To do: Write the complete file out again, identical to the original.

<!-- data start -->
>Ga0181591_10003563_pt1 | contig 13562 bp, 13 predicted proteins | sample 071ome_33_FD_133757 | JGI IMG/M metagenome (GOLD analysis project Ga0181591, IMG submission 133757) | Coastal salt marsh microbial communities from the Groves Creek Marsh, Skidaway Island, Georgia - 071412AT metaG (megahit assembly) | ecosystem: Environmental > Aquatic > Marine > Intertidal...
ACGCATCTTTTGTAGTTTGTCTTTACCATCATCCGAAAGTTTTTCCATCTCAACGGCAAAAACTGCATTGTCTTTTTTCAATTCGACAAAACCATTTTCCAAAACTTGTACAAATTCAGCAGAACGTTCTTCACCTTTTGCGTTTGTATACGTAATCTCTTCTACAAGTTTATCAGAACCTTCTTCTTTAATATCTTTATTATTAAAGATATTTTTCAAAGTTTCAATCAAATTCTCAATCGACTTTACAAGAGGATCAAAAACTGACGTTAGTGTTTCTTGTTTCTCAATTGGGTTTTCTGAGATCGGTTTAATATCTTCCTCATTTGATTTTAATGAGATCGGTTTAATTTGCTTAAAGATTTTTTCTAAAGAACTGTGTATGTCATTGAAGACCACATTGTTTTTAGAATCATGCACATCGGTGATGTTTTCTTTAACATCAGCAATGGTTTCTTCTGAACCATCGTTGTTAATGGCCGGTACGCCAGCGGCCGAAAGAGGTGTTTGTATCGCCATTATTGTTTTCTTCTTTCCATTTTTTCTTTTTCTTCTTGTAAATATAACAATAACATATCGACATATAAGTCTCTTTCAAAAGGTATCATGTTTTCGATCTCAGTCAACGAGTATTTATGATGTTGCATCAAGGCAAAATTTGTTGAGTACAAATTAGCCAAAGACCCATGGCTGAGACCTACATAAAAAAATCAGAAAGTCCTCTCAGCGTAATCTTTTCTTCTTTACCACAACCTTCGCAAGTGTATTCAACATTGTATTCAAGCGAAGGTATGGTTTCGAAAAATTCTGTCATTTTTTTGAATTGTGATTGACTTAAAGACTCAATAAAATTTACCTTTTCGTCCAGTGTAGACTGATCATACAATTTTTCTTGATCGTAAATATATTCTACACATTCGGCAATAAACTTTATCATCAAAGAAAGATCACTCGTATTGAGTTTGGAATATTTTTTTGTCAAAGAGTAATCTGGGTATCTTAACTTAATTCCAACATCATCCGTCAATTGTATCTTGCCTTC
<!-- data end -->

>Ga0181591_10003563_pt1 | contig 13562 bp, 13 predicted proteins | sample 071ome_33_FD_133757 | JGI IMG/M metagenome (GOLD analysis project Ga0181591, IMG submission 133757) | Coastal salt marsh microbial communities from the Groves Creek Marsh, Skidaway Island, Georgia - 071412AT metaG (megahit assembly) | ecosystem: Environmental > Aquatic > Marine > Intertidal...
ACGCATCTTTTGTAGTTTGTCTTTACCATCATCCGAAAGTTTTTCCATCTCAACGGCAAAAACTGCATTGTCTTTTTTCAATTCGACAAAACCATTTTCCAAAACTTGTACAAATTCAGCAGAACGTTCTTCACCTTTTGCGTTTGTATACGTAATCTCTTCTACAAGTTTATCAGAACCTTCTTCTTTAATATCTTTATTATTAAAGATATTTTTCAAAGTTTCAATCAAATTCTCAATCGACTTTACAAGAGGATCAAAAACTGACGTTAGTGTTTCTTGTTTCTCAATTGGGTTTTCTGAGATCGGTTTAATATCTTCCTCATTTGATTTTAATGAGATCGGTTTAATTTGCTTAAAGATTTTTTCTAAAGAACTGTGTATGTCATTGAAGACCACATTGTTTTTAGAATCATGCACATCGGTGATGTTTTCTTTAACATCAGCAATGGTTTCTTCTGAACCATCGTTGTTAATGGCCGGTACGCCAGCGGCCGAAAGAGGTGTTTGTATCGCCATTATTGTTTTCTTCTTTCCATTTTTTCTTTTTCTTCTTGTAAATATAACAATAACATATCGACATATAAGTCTCTTTCAAAAGGTATCATGTTTTCGATCTCAGTCAACGAGTATTTATGATGTTGCATCAAGGCAAAATTTGTTGAGTACAAATTAGCCAAAGACCCATGGCTGAGACCTACATAAAAAAATCAGAAAGTCCTCTCAGCGTAATCTTTTCTTCTTTACCACAACCTTCGCAAGTGTATTCAACATTGTATTCAAGCGAAGGTATGGTTTCGAAAAATTCTGTCATTTTTTTGAATTGTGATTGACTTAAAGACTCAATAAAATTTACCTTTTCGTCCAGTGTAGACTGATCATACAATTTTTCTTGATCGTAAATATATTCTACACATTCGGCAATAAACTTTATCATCAAAGAAAGATCACTCGTATTGAGTTTGGAATATTTTTTTGTCAAAGAGTAATCTGGGTATCTTAACTTAATTCCAACATCATCCGTCAATTGTATCTTGCCTTC